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clubversive

ghost nets.

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In the late 70s early 80s i came into contact with monofilament line,it morphed into a fishing net,to be accurate a drift net.To my memory it is 10meters wide and comes in 100meter panels ,these panels are joined, and at the start could be as long as the boat owner spends,nets of 11 miles plus where commonplace for the big boats.They are blue green in colour and when new are invisible to water living animals. It main use was for albacore tuna,very highly priced,then hake,salmon.Eventully the civil servants(ahh an ocsymoron )figured that to many tuna where being caught,(to late) so in there wisdom they put a length restriction that you could honestly fish with this net.Now is where it gets interesting.99.9% of nets hauled they would tear a panel or 2 and this would float away with no bouys or ancors,it is very strong and has the half life of something nuclear or there abouts.it floats through the water fishing and as it loses buoyancy it fishes another part of the water Colom  until it loses buoyancy completely then it sinks and the bottom feeders eat away until it's buoyant again and the cycle starts all over again.now you know why they are called ghost nets.there was one piece of net i heard of found on the Patagonian coast  that originated in a Scandinavian country 15 years previous. AND THEY ARE STILL IN USE.These killers are totally indiscriminate and are raping our seas of life.tweet greenpeace,sea shepards ,captain paul Williams. :( :( :(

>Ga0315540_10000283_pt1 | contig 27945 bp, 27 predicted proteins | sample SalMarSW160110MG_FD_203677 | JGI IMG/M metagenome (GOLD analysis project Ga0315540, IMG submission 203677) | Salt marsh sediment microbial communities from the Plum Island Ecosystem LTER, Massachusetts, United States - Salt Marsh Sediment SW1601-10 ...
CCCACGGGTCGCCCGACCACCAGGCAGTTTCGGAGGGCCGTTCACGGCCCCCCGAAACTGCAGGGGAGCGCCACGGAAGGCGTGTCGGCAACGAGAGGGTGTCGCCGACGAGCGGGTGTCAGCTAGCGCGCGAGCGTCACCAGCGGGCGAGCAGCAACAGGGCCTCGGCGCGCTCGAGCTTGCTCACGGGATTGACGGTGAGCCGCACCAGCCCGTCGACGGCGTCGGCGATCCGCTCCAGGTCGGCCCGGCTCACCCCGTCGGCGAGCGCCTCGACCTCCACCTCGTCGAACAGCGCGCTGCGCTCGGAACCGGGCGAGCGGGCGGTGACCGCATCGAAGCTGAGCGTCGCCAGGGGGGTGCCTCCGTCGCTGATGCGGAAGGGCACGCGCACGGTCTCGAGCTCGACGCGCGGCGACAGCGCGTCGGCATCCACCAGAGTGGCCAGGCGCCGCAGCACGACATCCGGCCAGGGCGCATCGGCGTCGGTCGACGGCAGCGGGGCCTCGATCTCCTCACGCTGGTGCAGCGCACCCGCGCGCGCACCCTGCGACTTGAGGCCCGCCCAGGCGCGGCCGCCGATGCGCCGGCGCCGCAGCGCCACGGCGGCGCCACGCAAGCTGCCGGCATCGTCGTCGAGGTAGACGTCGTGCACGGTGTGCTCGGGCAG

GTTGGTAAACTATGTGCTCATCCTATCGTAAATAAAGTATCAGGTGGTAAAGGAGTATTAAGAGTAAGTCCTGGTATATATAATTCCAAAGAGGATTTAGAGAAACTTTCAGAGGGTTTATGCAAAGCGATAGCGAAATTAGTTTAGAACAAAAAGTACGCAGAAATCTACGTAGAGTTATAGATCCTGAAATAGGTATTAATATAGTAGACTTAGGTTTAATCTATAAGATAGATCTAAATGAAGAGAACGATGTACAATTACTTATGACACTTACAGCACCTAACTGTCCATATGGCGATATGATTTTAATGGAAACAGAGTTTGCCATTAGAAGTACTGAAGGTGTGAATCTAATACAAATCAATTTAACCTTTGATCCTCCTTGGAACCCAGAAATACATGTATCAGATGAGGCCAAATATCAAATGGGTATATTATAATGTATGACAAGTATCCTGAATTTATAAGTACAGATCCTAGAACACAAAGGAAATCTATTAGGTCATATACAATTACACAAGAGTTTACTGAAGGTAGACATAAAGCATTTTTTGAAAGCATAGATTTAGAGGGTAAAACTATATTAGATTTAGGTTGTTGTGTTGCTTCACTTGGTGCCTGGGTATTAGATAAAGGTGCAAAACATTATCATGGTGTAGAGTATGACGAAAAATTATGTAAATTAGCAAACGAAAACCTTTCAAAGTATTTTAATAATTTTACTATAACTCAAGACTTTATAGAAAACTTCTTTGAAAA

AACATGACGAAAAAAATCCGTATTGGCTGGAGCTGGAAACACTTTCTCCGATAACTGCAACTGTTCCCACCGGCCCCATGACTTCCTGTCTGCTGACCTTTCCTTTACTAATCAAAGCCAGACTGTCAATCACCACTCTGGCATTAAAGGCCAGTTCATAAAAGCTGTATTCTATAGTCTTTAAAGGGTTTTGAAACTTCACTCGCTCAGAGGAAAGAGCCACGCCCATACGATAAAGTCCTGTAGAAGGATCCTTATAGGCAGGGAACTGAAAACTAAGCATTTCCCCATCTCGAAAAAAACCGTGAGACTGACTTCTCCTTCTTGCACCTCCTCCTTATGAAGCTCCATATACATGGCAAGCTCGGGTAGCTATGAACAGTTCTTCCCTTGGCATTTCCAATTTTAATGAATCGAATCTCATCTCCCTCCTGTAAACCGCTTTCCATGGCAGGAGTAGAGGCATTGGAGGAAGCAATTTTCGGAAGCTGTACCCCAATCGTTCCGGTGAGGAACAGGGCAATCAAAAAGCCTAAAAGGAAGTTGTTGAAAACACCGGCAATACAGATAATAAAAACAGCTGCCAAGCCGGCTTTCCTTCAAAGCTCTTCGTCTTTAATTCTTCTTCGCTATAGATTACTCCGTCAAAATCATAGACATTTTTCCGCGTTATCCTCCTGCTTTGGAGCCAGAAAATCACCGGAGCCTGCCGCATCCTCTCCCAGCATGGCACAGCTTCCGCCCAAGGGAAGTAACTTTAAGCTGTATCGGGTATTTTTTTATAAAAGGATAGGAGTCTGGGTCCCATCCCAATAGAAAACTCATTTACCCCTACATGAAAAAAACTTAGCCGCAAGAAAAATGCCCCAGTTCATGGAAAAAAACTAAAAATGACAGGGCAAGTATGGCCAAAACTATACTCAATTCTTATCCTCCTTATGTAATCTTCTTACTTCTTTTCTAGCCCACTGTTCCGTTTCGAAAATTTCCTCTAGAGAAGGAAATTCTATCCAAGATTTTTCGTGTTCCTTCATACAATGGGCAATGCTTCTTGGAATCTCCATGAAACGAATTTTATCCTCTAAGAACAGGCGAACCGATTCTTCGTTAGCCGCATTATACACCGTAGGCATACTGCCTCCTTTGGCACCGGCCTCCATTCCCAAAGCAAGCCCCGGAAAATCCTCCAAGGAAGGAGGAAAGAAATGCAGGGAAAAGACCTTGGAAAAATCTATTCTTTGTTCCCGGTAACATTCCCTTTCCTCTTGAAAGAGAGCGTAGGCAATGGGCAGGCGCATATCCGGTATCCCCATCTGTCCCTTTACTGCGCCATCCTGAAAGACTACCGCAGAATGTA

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Yes Club, ghost-nets have become the greatest indiscriminate marine killing machine man has created yet. And we get more than our fair share of them in the Gulf of Carpentaria Oz, floating down from Indo waters as the result of 'drift-netting' practices. These nets can be a mass of hundreds of metres long and weigh many ton. However, years ago, a guy I know set up 'The Ghost Net Project' whilst he was a ranger for EPA in Western Cape York. TGNP gained grants for vessels, equipment and the training of Indigenous rangers to patrol Gulf waters to locate and retrieve the nets to shore where they are burned. Most Gulf communities are now involved with this project and many people are using their ingenuity and artistic flair to produce brilliant artworks that are now featured in exhibitions. The following site does have sad stories and images but please read and browse their 'image' section to appreciate what has been achieved in this great program.

http://www.ghostnets.com.au/index.html

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Its disgusting the destruction humans have caused on mother earth. The things we invent not only do harm in the present, but continue to due harm long after. It makes me very sad.

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Yes Club, ghost-nets have become the greatest indiscriminate marine killing machine man has created yet. And we get more than our fair share of them in the Gulf of Carpentaria Oz, floating down from Indo waters as the result of 'drift-netting' practices. These nets can be a mass of hundreds of metres long and weigh many ton. However, years ago, a guy I know set up 'The Ghost Net Project' whilst he was a ranger for EPA in Western Cape York. TGNP gained grants for vessels, equipment and the training of Indigenous rangers to patrol Gulf waters to locate and retrieve the nets to shore where they are burned. Most Gulf communities are now involved with this project and many people are using their ingenuity and artistic flair to produce brilliant artworks that are now featured in exhibitions. The following site does have sad stories and images but please read and browse their 'image' section to appreciate what has been achieved in this great program.

http://www.ghostnets.com.au/index.html

thank you botanic i never knew there was a concerted effort by any country to help.it brings hope.

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